Healey and Campbell make their first joint campaign appearance for Governor, AG
“We write history. Are you ready to make history,” Campbell asked supporters during his appearance with Healey in Mattapan Square. Campbell represented the neighborhood during his six years on the Boston City Council.
“We are going to change the game,” she said.
Campbell’s competitors for the Democratic nomination in the race for attorney general are Shannon Liss-Riordan, a workers’ rights lawyer, and Quentin Palfrey, a former assistant attorney general who won the endorsement of the state Democratic Party.
The primary is Sept. 6, but voting has already started for people voting by mail.
Palfrey’s campaign said he was attending events this weekend in Franklin, Bridgewater, Salem, Attleboro and Falmouth. He has racked up more than 300 endorsements, according to his campaign, including support for progressive organizations and the International Brotherhood of Electrical Workers, Local 2222, which helps State House workers trying to unionize.
“This election is going to be decided by the voters,” a spokesperson for Palfrey said in a statement. “Voters want a people’s advocate who will stand up to the Supreme Court, who will fight for Medicare for All, who is backed by the Democratic Party and not funded by special interests.”
Liss-Riordan’s campaign manager, Jordan Meehan, said in a statement that she’s ‘focused on getting her message to voters and will spend every day until the polls close doing so. “.
“The fact is, she’s the only practicing attorney in this race for attorney general, and voters want someone who practices law to be the next AG,” he said. “We see it every day.”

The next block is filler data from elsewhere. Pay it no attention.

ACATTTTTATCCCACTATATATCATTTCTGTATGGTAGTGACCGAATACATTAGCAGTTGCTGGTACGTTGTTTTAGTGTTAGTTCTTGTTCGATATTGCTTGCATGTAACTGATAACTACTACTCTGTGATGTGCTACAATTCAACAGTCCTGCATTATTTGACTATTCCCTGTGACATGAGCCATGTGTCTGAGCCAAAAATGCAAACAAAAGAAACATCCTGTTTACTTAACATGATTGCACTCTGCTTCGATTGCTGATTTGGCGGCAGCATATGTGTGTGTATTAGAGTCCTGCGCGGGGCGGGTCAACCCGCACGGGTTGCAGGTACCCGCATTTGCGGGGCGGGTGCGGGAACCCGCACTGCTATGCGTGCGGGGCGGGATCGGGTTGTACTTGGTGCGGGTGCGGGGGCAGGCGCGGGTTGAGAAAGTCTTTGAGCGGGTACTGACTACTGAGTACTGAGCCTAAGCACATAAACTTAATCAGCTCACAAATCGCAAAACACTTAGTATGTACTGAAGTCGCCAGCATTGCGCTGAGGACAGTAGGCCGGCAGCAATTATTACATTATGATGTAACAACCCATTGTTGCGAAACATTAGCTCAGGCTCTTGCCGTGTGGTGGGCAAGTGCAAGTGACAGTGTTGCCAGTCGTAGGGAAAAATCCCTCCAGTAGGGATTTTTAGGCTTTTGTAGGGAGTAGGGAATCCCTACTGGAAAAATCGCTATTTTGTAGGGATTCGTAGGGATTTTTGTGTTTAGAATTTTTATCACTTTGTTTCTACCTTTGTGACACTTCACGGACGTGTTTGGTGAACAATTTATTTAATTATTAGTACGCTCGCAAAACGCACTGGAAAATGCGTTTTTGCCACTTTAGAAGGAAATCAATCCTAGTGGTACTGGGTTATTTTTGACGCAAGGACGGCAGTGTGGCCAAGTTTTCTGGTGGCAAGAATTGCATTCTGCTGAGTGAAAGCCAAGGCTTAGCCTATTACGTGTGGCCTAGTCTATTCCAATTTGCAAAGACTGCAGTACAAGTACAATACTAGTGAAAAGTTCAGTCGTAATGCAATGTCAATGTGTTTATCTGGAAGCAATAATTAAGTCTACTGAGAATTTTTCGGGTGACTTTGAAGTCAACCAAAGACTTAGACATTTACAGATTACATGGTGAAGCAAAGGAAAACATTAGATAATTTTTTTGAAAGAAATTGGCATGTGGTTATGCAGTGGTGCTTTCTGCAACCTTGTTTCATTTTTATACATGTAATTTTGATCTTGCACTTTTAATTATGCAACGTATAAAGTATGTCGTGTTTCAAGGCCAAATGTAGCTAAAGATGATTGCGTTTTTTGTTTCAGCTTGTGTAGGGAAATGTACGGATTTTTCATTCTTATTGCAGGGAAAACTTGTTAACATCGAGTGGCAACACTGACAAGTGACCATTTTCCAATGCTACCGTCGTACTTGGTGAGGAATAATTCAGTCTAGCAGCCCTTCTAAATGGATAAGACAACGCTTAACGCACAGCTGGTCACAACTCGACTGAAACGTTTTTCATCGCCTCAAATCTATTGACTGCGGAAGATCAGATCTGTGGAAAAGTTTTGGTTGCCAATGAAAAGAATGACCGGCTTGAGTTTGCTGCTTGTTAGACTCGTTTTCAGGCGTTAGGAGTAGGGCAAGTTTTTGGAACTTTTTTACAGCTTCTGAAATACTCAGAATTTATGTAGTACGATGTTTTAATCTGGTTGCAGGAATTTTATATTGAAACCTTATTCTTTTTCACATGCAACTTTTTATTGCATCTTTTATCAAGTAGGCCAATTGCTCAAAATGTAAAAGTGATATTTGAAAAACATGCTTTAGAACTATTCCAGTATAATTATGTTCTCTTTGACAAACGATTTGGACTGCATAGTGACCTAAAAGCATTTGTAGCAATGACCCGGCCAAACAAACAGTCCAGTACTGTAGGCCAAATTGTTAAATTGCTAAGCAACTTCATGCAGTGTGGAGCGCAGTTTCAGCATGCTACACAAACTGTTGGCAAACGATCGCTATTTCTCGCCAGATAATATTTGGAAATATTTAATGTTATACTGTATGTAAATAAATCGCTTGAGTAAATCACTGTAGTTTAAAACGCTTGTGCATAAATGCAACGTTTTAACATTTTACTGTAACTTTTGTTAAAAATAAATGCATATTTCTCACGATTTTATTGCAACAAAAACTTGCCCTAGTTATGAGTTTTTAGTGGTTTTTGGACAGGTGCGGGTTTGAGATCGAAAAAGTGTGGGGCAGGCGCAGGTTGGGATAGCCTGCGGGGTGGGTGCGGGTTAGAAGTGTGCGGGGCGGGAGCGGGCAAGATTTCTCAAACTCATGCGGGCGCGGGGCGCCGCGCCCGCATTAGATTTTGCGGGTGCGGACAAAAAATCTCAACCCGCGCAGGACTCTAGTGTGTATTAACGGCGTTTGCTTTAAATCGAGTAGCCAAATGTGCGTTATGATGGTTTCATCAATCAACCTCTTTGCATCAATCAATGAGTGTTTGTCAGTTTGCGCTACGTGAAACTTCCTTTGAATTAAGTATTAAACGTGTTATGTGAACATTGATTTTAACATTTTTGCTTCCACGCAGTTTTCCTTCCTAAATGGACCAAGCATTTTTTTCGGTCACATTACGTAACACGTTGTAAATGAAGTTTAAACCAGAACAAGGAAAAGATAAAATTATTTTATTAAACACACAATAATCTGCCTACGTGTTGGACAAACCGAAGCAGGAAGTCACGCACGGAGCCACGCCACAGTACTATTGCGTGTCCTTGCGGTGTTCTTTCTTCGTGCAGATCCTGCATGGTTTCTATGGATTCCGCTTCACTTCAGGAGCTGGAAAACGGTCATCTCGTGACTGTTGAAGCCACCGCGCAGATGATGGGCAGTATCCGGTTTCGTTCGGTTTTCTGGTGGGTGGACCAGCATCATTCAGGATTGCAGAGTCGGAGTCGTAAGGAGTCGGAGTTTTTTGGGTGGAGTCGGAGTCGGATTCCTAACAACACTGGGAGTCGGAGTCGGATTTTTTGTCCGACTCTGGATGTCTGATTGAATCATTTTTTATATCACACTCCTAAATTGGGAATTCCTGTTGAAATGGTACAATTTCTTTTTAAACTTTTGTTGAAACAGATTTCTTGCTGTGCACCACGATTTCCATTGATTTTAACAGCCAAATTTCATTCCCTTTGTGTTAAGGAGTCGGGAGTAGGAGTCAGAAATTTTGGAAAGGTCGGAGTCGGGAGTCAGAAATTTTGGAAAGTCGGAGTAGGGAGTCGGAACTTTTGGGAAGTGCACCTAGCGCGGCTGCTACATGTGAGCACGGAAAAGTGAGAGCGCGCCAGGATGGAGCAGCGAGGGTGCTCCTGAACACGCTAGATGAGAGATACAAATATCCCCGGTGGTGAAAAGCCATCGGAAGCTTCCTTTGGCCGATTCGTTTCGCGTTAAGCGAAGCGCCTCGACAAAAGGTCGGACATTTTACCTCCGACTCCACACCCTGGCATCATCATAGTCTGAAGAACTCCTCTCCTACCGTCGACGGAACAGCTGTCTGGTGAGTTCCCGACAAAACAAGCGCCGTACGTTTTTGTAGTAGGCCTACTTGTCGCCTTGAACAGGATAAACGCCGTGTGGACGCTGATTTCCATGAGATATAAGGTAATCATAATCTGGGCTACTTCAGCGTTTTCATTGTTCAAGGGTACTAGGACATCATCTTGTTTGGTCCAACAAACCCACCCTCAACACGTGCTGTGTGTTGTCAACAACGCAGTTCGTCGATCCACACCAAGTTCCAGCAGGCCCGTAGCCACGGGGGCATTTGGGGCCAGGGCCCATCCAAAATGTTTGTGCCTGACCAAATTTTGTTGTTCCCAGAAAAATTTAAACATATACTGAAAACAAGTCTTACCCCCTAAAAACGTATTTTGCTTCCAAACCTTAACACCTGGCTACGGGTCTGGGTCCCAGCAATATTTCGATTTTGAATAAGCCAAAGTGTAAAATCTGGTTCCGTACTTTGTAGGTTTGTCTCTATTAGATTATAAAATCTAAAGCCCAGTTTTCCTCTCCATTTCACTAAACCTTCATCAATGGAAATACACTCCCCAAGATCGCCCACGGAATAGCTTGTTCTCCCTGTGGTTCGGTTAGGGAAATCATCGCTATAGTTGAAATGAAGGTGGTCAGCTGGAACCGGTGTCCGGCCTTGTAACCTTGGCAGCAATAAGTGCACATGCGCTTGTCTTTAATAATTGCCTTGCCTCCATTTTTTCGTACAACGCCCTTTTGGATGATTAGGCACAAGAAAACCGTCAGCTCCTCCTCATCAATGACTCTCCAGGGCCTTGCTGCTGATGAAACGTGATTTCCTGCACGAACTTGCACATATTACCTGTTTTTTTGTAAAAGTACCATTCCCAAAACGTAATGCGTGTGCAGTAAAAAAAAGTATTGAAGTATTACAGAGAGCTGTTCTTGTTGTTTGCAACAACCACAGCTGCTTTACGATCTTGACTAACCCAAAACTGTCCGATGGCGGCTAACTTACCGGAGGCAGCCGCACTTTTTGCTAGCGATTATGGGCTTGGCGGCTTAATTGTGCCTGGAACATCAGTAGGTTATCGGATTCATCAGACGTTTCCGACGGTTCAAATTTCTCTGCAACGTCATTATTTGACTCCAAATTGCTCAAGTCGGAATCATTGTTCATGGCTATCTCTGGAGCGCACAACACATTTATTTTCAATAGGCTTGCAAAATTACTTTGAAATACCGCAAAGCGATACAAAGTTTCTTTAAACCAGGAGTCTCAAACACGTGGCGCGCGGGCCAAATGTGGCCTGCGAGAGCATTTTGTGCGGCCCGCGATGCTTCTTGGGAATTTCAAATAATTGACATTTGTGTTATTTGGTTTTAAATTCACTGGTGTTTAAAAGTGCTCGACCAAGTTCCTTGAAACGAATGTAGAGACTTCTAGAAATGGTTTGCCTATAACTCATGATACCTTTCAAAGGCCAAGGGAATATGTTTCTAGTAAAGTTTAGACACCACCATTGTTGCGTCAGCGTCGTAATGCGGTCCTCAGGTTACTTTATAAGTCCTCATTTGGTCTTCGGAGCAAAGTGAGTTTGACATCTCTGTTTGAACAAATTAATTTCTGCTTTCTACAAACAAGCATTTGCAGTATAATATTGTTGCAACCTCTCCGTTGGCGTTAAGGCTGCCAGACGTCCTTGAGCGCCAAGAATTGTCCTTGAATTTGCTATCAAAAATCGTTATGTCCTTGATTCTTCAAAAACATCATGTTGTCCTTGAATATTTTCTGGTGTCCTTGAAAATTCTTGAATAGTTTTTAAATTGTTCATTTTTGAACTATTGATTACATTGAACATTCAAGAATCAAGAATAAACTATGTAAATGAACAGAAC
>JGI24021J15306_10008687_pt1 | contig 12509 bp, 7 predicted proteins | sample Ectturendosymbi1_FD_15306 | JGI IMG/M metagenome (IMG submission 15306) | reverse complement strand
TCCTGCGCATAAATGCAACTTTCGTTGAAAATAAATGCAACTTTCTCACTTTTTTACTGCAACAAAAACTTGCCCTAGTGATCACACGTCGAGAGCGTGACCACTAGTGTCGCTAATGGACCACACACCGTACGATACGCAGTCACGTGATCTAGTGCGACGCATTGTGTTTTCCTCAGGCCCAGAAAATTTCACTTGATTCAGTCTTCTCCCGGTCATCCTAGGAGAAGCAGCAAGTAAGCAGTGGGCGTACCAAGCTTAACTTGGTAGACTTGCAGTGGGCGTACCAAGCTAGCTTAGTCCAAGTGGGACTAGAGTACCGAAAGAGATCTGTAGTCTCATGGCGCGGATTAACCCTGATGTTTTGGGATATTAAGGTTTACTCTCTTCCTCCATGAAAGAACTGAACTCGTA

The winner of the Democratic primary will face James R. McMahon III, the only Republican in the running. In 2018, he ran unsuccessfully against Healey, who garnered 70% of the vote to win a second term.
Healey is the presumptive Democratic nominee for governor, after State Senator Sonia Chang-Díaz of Jamaica Plain ended her candidacy in June. The Republican gubernatorial candidates are Geoff Diehl, a Donald Trump-backed conservative; and first-time contestant Chris Doughty, a Wrentham businessman.
Healey said she offered Campbell her endorsement unsolicited because she thought “Andrea is the best person to be the next attorney general, the people’s advocate.”
Campbell has the “courage and conviction” to take on powerful corporations, Healey said, and she has empathy for others drawn from her compelling life story. While poverty and incarceration shaped Campbell’s family history, she excelled academically, graduating from Boston Latin School, Princeton University, and UCLA Law School. . In 2012, her twin brother died while remanded in state custody. Three years later, she was elected to represent District 4 on the city council.
In 2020, she launched a bid for mayor but failed in the preliminary elections, finishing third behind fellow city council members Annissa Essaibi George and eventual winner Michelle Wu.
“She brings an incredible lived experience,” Healey told supporters. “And I know from her lived experience that she will be that much better placed to deliver to the people who need it most in this state.”
Shortly after, Campbell and Healey passed a woman on the sidewalk who told them she was homeless.
“I am Maura Healey. I want to be your governor. It’s Andrea Campbell. She wants to be your attorney general,” Healey told her.
“I read about you,” the woman told Campbell. Then she addressed Healey.
“I don’t know much about you, but your energy is really good,” she said.
Healey and Campbell then headed north to campaign at the city’s Open Streets event on Blue Hill Avenue, where they were joined by Councilwoman Ruthzee Louijeune.
Louijeune said Campbell spent years advocating for criminal law reform and social justice.
“I believe in his zealous advocacy,” she said. “She is relentless when it comes to our communities.”